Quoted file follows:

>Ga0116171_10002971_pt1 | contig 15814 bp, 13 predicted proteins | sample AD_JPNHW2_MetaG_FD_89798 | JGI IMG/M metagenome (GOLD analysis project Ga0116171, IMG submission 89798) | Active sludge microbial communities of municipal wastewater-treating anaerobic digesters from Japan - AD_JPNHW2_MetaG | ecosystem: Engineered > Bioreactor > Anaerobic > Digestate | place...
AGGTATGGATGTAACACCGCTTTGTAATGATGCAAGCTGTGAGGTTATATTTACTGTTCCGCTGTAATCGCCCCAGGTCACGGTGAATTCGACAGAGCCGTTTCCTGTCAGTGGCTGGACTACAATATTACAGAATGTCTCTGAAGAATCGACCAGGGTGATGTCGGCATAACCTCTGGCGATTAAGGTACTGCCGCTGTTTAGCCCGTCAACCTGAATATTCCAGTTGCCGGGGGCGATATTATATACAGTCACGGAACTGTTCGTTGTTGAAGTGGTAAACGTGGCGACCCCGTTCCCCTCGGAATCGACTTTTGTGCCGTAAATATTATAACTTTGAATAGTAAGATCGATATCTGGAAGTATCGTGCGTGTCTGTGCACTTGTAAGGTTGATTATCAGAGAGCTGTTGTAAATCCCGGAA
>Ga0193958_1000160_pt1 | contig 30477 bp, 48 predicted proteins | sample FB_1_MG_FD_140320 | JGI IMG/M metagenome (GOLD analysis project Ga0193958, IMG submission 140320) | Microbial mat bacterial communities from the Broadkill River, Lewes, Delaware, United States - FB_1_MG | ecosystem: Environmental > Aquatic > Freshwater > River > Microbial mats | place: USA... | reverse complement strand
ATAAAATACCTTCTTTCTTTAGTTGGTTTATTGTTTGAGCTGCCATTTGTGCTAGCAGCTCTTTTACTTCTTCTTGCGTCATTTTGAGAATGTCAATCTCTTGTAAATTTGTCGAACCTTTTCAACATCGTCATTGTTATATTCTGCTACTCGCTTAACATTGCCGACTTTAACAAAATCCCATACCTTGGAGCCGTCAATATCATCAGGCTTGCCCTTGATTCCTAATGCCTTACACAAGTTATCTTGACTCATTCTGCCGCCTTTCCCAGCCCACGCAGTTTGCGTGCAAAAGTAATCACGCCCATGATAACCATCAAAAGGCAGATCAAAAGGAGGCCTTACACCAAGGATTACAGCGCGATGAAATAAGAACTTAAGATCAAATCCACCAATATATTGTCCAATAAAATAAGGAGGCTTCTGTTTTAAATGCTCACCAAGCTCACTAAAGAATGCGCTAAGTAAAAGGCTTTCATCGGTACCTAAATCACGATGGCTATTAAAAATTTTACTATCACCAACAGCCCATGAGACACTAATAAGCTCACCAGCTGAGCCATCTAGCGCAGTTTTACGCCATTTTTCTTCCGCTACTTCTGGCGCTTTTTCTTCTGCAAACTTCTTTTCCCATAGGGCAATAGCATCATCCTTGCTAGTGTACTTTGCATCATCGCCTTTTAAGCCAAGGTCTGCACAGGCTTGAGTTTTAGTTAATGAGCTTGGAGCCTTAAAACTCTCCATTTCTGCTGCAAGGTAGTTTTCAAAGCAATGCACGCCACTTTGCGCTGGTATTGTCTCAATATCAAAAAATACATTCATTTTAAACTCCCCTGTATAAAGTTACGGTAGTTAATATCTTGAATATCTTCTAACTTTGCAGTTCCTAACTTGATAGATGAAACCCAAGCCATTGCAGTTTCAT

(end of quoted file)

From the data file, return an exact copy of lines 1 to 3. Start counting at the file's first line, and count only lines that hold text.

>Ga0116171_10002971_pt1 | contig 15814 bp, 13 predicted proteins | sample AD_JPNHW2_MetaG_FD_89798 | JGI IMG/M metagenome (GOLD analysis project Ga0116171, IMG submission 89798) | Active sludge microbial communities of municipal wastewater-treating anaerobic digesters from Japan - AD_JPNHW2_MetaG | ecosystem: Engineered > Bioreactor > Anaerobic > Digestate | place...
AGGTATGGATGTAACACCGCTTTGTAATGATGCAAGCTGTGAGGTTATATTTACTGTTCCGCTGTAATCGCCCCAGGTCACGGTGAATTCGACAGAGCCGTTTCCTGTCAGTGGCTGGACTACAATATTACAGAATGTCTCTGAAGAATCGACCAGGGTGATGTCGGCATAACCTCTGGCGATTAAGGTACTGCCGCTGTTTAGCCCGTCAACCTGAATATTCCAGTTGCCGGGGGCGATATTATATACAGTCACGGAACTGTTCGTTGTTGAAGTGGTAAACGTGGCGACCCCGTTCCCCTCGGAATCGACTTTTGTGCCGTAAATATTATAACTTTGAATAGTAAGATCGATATCTGGAAGTATCGTGCGTGTCTGTGCACTTGTAAGGTTGATTATCAGAGAGCTGTTGTAAATCCCGGAA
>Ga0193958_1000160_pt1 | contig 30477 bp, 48 predicted proteins | sample FB_1_MG_FD_140320 | JGI IMG/M metagenome (GOLD analysis project Ga0193958, IMG submission 140320) | Microbial mat bacterial communities from the Broadkill River, Lewes, Delaware, United States - FB_1_MG | ecosystem: Environmental > Aquatic > Freshwater > River > Microbial mats | place: USA... | reverse complement strand